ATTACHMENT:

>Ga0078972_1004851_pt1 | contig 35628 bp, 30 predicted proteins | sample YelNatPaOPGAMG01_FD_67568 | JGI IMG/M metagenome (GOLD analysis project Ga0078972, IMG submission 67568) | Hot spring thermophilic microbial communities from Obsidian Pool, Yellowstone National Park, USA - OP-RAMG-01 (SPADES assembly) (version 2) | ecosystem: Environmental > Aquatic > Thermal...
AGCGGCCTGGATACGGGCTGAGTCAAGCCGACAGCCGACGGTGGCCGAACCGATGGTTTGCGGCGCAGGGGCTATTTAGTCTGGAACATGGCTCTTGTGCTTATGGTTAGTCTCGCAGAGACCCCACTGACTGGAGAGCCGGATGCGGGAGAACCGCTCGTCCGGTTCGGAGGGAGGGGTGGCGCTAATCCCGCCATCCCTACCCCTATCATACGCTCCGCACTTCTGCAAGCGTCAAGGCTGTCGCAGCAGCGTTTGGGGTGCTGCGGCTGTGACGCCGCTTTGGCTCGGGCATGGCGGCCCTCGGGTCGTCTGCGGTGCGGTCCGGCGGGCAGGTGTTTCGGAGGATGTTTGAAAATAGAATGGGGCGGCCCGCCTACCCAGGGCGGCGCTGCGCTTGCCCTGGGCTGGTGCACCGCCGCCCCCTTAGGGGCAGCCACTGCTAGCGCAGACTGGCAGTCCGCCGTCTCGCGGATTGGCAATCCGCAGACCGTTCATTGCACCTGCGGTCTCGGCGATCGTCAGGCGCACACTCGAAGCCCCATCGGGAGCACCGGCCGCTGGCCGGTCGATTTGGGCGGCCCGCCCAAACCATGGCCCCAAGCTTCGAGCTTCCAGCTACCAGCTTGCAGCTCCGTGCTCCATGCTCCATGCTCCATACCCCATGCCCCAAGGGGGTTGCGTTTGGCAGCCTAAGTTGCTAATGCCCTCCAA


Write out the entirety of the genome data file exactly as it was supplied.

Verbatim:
>Ga0078972_1004851_pt1 | contig 35628 bp, 30 predicted proteins | sample YelNatPaOPGAMG01_FD_67568 | JGI IMG/M metagenome (GOLD analysis project Ga0078972, IMG submission 67568) | Hot spring thermophilic microbial communities from Obsidian Pool, Yellowstone National Park, USA - OP-RAMG-01 (SPADES assembly) (version 2) | ecosystem: Environmental > Aquatic > Thermal...
AGCGGCCTGGATACGGGCTGAGTCAAGCCGACAGCCGACGGTGGCCGAACCGATGGTTTGCGGCGCAGGGGCTATTTAGTCTGGAACATGGCTCTTGTGCTTATGGTTAGTCTCGCAGAGACCCCACTGACTGGAGAGCCGGATGCGGGAGAACCGCTCGTCCGGTTCGGAGGGAGGGGTGGCGCTAATCCCGCCATCCCTACCCCTATCATACGCTCCGCACTTCTGCAAGCGTCAAGGCTGTCGCAGCAGCGTTTGGGGTGCTGCGGCTGTGACGCCGCTTTGGCTCGGGCATGGCGGCCCTCGGGTCGTCTGCGGTGCGGTCCGGCGGGCAGGTGTTTCGGAGGATGTTTGAAAATAGAATGGGGCGGCCCGCCTACCCAGGGCGGCGCTGCGCTTGCCCTGGGCTGGTGCACCGCCGCCCCCTTAGGGGCAGCCACTGCTAGCGCAGACTGGCAGTCCGCCGTCTCGCGGATTGGCAATCCGCAGACCGTTCATTGCACCTGCGGTCTCGGCGATCGTCAGGCGCACACTCGAAGCCCCATCGGGAGCACCGGCCGCTGGCCGGTCGATTTGGGCGGCCCGCCCAAACCATGGCCCCAAGCTTCGAGCTTCCAGCTACCAGCTTGCAGCTCCGTGCTCCATGCTCCATGCTCCATACCCCATGCCCCAAGGGGGTTGCGTTTGGCAGCCTAAGTTGCTAATGCCCTCCAA